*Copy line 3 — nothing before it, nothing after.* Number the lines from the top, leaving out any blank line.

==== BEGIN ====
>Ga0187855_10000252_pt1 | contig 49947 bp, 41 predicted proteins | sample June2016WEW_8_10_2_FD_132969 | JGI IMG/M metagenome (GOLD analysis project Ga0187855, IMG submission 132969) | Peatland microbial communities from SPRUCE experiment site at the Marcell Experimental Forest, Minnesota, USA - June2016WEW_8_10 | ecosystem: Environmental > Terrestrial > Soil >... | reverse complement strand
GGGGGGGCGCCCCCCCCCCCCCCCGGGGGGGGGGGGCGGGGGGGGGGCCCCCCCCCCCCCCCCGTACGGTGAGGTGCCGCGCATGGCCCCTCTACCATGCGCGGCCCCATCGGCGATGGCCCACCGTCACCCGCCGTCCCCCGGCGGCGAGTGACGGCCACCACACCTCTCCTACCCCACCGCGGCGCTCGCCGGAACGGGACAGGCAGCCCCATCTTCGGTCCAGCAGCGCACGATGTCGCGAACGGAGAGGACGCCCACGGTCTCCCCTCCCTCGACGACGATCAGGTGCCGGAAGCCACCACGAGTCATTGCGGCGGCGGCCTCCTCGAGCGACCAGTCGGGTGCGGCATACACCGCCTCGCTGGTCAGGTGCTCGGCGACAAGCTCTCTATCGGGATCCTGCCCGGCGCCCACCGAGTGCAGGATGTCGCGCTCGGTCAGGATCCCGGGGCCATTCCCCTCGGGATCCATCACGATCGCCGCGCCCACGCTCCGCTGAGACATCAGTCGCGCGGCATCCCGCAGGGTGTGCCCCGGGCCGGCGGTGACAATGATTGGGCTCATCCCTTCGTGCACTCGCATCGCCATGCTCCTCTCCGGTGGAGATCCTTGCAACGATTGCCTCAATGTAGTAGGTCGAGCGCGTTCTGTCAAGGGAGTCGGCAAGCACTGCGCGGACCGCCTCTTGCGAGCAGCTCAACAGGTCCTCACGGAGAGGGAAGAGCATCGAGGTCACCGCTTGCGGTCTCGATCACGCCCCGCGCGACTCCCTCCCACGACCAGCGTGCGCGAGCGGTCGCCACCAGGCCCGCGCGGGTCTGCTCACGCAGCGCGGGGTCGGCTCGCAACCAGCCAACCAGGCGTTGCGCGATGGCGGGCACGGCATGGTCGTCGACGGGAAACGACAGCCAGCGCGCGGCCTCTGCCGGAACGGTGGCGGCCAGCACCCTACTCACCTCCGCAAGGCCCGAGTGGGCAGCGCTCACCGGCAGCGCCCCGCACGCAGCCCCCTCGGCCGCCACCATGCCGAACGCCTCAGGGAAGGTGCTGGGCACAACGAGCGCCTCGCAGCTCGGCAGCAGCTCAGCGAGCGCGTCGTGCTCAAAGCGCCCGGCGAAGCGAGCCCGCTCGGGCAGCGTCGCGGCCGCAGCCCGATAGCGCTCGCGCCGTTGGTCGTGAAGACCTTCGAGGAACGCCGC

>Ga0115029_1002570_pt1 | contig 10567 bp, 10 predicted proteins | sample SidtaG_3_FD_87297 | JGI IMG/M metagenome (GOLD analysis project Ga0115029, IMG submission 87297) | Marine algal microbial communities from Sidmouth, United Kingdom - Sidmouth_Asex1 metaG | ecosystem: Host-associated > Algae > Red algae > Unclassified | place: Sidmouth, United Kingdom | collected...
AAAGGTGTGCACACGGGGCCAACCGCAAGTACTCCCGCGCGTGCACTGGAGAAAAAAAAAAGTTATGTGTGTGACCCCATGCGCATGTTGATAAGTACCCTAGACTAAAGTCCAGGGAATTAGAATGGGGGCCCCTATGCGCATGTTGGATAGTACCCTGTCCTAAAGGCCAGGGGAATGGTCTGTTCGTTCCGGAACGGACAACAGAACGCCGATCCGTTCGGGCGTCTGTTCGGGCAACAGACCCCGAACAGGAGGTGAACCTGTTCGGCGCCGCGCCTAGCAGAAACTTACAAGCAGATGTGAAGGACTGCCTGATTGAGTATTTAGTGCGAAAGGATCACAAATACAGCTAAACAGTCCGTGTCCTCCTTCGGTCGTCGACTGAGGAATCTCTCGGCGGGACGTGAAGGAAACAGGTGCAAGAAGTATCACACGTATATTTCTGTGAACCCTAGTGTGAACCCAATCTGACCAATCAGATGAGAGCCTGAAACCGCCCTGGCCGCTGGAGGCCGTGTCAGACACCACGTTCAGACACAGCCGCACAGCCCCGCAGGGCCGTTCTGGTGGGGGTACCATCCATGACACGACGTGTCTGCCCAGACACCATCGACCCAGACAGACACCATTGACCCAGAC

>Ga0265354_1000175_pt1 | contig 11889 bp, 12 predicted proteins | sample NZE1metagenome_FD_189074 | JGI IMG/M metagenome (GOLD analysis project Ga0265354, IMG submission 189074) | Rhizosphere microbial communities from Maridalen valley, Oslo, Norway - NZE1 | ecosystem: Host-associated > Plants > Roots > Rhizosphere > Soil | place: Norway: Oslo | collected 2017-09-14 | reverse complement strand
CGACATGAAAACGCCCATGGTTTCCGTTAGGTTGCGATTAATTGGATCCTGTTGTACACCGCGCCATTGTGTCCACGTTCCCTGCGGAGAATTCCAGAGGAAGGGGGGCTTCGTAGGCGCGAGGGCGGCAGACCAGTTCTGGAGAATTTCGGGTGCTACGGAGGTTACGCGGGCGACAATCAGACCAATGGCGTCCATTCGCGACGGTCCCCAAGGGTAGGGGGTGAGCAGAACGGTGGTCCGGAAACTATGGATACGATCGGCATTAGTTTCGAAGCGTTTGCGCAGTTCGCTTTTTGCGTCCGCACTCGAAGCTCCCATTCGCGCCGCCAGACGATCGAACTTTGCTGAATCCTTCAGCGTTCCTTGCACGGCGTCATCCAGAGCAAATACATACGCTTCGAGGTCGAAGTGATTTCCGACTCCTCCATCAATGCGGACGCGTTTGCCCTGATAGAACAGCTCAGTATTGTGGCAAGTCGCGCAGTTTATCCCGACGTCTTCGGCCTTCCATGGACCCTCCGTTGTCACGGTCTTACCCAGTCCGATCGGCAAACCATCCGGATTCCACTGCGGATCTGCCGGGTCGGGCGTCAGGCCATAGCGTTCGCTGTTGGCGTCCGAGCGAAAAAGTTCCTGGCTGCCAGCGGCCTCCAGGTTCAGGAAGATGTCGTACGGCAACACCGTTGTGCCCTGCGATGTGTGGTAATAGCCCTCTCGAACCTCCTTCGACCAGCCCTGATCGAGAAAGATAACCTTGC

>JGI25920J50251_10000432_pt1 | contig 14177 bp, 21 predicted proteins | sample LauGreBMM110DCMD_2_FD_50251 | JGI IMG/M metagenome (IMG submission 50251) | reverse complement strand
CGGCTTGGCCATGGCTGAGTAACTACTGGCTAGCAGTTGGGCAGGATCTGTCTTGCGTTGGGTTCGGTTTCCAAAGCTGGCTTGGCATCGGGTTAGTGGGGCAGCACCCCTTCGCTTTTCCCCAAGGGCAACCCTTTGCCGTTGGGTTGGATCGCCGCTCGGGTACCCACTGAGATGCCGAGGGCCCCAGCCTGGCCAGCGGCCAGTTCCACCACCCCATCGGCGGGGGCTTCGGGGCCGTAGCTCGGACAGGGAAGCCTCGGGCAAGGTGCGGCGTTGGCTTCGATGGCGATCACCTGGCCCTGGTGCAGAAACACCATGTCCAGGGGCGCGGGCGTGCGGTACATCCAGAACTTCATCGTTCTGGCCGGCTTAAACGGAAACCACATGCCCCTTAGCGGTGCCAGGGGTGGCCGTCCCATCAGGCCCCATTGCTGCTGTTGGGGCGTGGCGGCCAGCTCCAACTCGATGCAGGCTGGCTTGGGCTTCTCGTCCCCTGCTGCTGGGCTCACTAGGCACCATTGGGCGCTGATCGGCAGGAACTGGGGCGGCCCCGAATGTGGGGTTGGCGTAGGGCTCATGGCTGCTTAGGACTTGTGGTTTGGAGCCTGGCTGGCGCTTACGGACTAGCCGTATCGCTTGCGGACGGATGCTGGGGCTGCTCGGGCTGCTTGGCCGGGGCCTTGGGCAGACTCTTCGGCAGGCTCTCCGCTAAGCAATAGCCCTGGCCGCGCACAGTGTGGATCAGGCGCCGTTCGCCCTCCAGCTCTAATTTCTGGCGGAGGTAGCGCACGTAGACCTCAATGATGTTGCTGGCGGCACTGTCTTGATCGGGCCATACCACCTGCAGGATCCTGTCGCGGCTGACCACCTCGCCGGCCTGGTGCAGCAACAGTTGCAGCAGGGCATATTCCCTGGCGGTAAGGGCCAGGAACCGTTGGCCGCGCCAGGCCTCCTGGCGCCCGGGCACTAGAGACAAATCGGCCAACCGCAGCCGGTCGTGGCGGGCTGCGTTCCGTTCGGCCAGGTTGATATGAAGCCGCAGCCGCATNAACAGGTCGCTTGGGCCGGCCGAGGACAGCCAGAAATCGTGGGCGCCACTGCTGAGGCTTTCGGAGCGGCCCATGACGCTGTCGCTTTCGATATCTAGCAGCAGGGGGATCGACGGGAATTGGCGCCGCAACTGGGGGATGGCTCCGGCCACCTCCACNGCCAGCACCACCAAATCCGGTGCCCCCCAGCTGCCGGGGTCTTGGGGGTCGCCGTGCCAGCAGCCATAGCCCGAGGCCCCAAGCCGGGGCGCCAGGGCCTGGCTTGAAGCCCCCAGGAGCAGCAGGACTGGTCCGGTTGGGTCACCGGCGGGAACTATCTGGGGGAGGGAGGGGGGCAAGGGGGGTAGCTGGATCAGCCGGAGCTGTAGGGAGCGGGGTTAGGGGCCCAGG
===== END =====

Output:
>Ga0115029_1002570_pt1 | contig 10567 bp, 10 predicted proteins | sample SidtaG_3_FD_87297 | JGI IMG/M metagenome (GOLD analysis project Ga0115029, IMG submission 87297) | Marine algal microbial communities from Sidmouth, United Kingdom - Sidmouth_Asex1 metaG | ecosystem: Host-associated > Algae > Red algae > Unclassified | place: Sidmouth, United Kingdom | collected...